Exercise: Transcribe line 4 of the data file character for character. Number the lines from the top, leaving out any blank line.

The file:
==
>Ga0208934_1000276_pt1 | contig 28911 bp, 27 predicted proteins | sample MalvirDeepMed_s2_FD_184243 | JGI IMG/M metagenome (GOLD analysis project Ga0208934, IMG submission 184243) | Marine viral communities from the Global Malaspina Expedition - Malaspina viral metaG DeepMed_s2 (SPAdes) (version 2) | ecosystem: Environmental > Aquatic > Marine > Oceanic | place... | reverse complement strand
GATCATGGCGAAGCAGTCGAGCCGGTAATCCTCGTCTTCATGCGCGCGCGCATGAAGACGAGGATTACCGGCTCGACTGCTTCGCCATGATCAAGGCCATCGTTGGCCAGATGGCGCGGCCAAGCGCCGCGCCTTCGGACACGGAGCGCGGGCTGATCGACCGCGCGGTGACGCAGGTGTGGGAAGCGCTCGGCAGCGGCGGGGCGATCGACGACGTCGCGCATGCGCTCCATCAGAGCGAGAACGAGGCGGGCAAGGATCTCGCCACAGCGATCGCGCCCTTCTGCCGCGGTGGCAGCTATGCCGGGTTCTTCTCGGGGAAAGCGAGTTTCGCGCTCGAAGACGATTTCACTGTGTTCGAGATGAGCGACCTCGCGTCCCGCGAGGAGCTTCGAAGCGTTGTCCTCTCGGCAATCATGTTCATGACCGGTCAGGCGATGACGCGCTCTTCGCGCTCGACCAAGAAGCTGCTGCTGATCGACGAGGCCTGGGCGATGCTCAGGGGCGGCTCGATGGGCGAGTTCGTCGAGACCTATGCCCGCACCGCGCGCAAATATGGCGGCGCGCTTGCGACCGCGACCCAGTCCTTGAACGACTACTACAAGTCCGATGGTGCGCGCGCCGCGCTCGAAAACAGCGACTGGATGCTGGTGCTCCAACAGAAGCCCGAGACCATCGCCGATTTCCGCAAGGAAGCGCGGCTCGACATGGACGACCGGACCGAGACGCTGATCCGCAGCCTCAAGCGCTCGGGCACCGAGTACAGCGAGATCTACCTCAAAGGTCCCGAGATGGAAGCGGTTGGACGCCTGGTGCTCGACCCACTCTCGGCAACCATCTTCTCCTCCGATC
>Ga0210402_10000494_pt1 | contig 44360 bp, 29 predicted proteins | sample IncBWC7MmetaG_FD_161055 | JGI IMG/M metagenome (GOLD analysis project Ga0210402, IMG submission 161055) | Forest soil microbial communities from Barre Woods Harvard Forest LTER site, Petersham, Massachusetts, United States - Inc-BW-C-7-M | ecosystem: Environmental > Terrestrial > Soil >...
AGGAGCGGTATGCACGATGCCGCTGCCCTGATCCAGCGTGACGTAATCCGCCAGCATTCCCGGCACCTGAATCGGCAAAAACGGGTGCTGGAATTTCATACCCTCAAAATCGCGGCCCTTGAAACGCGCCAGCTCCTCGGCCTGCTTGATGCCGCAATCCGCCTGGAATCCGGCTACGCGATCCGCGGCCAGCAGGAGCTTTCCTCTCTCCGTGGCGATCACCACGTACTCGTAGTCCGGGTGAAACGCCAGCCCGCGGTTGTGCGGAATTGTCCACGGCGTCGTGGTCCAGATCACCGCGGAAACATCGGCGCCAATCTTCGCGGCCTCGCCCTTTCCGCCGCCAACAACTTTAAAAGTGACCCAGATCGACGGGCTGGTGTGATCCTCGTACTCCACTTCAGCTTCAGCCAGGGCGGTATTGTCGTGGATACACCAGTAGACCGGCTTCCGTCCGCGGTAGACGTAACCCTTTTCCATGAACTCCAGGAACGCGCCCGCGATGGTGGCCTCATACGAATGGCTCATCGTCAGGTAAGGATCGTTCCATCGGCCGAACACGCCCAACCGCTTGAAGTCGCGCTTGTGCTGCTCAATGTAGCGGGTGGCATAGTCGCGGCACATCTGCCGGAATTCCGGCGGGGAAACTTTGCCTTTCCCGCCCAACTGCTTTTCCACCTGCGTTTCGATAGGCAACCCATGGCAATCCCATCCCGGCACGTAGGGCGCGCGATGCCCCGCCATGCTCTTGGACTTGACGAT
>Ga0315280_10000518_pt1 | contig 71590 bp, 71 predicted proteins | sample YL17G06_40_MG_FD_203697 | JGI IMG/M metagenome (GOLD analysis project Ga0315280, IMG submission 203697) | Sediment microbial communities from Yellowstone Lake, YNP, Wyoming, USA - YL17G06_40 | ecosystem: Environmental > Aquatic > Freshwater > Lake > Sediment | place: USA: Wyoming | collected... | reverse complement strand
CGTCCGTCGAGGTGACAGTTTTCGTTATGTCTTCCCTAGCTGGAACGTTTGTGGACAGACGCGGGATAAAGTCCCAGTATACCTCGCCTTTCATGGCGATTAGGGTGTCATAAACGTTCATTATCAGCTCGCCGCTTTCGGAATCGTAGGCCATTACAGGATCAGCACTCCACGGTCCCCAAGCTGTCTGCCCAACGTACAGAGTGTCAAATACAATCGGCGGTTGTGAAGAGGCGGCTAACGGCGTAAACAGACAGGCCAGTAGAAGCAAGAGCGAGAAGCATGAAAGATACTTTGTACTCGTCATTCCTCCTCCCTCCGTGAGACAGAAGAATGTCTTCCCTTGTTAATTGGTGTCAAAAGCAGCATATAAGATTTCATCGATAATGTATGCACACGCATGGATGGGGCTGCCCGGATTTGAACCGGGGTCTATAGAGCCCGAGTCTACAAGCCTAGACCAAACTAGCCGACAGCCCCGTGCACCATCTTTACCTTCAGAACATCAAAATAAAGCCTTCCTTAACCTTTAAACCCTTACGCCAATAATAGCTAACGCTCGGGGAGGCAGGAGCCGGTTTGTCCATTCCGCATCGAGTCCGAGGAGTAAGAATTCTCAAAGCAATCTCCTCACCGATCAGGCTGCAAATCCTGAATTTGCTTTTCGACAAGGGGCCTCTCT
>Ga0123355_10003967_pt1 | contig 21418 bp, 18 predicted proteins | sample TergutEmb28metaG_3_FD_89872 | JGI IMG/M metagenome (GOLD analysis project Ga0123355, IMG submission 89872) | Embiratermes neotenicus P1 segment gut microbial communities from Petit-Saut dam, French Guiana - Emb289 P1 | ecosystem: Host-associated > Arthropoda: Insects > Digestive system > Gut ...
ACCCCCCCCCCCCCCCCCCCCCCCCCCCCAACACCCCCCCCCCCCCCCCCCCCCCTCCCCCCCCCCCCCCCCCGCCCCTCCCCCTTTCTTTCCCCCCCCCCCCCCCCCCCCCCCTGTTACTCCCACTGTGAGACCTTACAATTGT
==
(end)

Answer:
AGGAGCGGTATGCACGATGCCGCTGCCCTGATCCAGCGTGACGTAATCCGCCAGCATTCCCGGCACCTGAATCGGCAAAAACGGGTGCTGGAATTTCATACCCTCAAAATCGCGGCCCTTGAAACGCGCCAGCTCCTCGGCCTGCTTGATGCCGCAATCCGCCTGGAATCCGGCTACGCGATCCGCGGCCAGCAGGAGCTTTCCTCTCTCCGTGGCGATCACCACGTACTCGTAGTCCGGGTGAAACGCCAGCCCGCGGTTGTGCGGAATTGTCCACGGCGTCGTGGTCCAGATCACCGCGGAAACATCGGCGCCAATCTTCGCGGCCTCGCCCTTTCCGCCGCCAACAACTTTAAAAGTGACCCAGATCGACGGGCTGGTGTGATCCTCGTACTCCACTTCAGCTTCAGCCAGGGCGGTATTGTCGTGGATACACCAGTAGACCGGCTTCCGTCCGCGGTAGACGTAACCCTTTTCCATGAACTCCAGGAACGCGCCCGCGATGGTGGCCTCATACGAATGGCTCATCGTCAGGTAAGGATCGTTCCATCGGCCGAACACGCCCAACCGCTTGAAGTCGCGCTTGTGCTGCTCAATGTAGCGGGTGGCATAGTCGCGGCACATCTGCCGGAATTCCGGCGGGGAAACTTTGCCTTTCCCGCCCAACTGCTTTTCCACCTGCGTTTCGATAGGCAACCCATGGCAATCCCATCCCGGCACGTAGGGCGCGCGATGCCCCGCCATGCTCTTGGACTTGACGAT